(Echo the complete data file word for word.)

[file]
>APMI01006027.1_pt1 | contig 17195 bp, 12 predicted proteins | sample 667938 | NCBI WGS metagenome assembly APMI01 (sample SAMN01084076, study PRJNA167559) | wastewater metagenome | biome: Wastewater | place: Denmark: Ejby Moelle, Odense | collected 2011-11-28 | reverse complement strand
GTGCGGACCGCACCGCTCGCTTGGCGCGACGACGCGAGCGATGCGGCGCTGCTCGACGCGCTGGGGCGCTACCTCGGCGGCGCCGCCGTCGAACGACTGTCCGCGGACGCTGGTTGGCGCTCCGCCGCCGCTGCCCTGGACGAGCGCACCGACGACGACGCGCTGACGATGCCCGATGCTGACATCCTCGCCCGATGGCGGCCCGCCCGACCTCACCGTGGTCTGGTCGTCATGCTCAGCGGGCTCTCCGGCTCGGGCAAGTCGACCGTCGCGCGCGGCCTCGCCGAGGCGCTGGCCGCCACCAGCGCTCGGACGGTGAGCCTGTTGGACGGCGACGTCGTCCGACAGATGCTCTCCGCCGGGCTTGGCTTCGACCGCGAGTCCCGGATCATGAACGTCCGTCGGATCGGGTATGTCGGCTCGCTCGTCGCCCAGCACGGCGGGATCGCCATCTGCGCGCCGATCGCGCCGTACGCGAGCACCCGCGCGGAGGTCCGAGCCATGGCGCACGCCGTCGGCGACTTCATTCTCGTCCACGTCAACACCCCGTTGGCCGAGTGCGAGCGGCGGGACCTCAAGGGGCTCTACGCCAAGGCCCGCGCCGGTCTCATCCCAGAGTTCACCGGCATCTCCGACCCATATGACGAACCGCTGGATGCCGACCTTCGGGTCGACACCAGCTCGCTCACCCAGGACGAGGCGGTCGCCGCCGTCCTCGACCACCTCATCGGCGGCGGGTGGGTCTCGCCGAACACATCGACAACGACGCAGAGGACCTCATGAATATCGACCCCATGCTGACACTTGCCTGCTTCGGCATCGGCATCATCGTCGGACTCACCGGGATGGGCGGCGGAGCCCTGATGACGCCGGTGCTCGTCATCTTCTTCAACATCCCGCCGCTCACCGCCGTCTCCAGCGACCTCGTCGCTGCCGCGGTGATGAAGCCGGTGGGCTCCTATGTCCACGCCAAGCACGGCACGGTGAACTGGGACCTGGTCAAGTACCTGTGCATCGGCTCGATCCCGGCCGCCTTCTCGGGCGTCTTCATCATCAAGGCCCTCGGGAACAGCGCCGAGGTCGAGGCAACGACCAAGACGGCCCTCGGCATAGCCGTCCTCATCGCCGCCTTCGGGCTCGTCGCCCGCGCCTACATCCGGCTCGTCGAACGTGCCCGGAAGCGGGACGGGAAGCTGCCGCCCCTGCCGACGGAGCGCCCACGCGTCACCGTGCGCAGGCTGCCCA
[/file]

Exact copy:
>APMI01006027.1_pt1 | contig 17195 bp, 12 predicted proteins | sample 667938 | NCBI WGS metagenome assembly APMI01 (sample SAMN01084076, study PRJNA167559) | wastewater metagenome | biome: Wastewater | place: Denmark: Ejby Moelle, Odense | collected 2011-11-28 | reverse complement strand
GTGCGGACCGCACCGCTCGCTTGGCGCGACGACGCGAGCGATGCGGCGCTGCTCGACGCGCTGGGGCGCTACCTCGGCGGCGCCGCCGTCGAACGACTGTCCGCGGACGCTGGTTGGCGCTCCGCCGCCGCTGCCCTGGACGAGCGCACCGACGACGACGCGCTGACGATGCCCGATGCTGACATCCTCGCCCGATGGCGGCCCGCCCGACCTCACCGTGGTCTGGTCGTCATGCTCAGCGGGCTCTCCGGCTCGGGCAAGTCGACCGTCGCGCGCGGCCTCGCCGAGGCGCTGGCCGCCACCAGCGCTCGGACGGTGAGCCTGTTGGACGGCGACGTCGTCCGACAGATGCTCTCCGCCGGGCTTGGCTTCGACCGCGAGTCCCGGATCATGAACGTCCGTCGGATCGGGTATGTCGGCTCGCTCGTCGCCCAGCACGGCGGGATCGCCATCTGCGCGCCGATCGCGCCGTACGCGAGCACCCGCGCGGAGGTCCGAGCCATGGCGCACGCCGTCGGCGACTTCATTCTCGTCCACGTCAACACCCCGTTGGCCGAGTGCGAGCGGCGGGACCTCAAGGGGCTCTACGCCAAGGCCCGCGCCGGTCTCATCCCAGAGTTCACCGGCATCTCCGACCCATATGACGAACCGCTGGATGCCGACCTTCGGGTCGACACCAGCTCGCTCACCCAGGACGAGGCGGTCGCCGCCGTCCTCGACCACCTCATCGGCGGCGGGTGGGTCTCGCCGAACACATCGACAACGACGCAGAGGACCTCATGAATATCGACCCCATGCTGACACTTGCCTGCTTCGGCATCGGCATCATCGTCGGACTCACCGGGATGGGCGGCGGAGCCCTGATGACGCCGGTGCTCGTCATCTTCTTCAACATCCCGCCGCTCACCGCCGTCTCCAGCGACCTCGTCGCTGCCGCGGTGATGAAGCCGGTGGGCTCCTATGTCCACGCCAAGCACGGCACGGTGAACTGGGACCTGGTCAAGTACCTGTGCATCGGCTCGATCCCGGCCGCCTTCTCGGGCGTCTTCATCATCAAGGCCCTCGGGAACAGCGCCGAGGTCGAGGCAACGACCAAGACGGCCCTCGGCATAGCCGTCCTCATCGCCGCCTTCGGGCTCGTCGCCCGCGCCTACATCCGGCTCGTCGAACGTGCCCGGAAGCGGGACGGGAAGCTGCCGCCCCTGCCGACGGAGCGCCCACGCGTCACCGTGCGCAGGCTGCCCA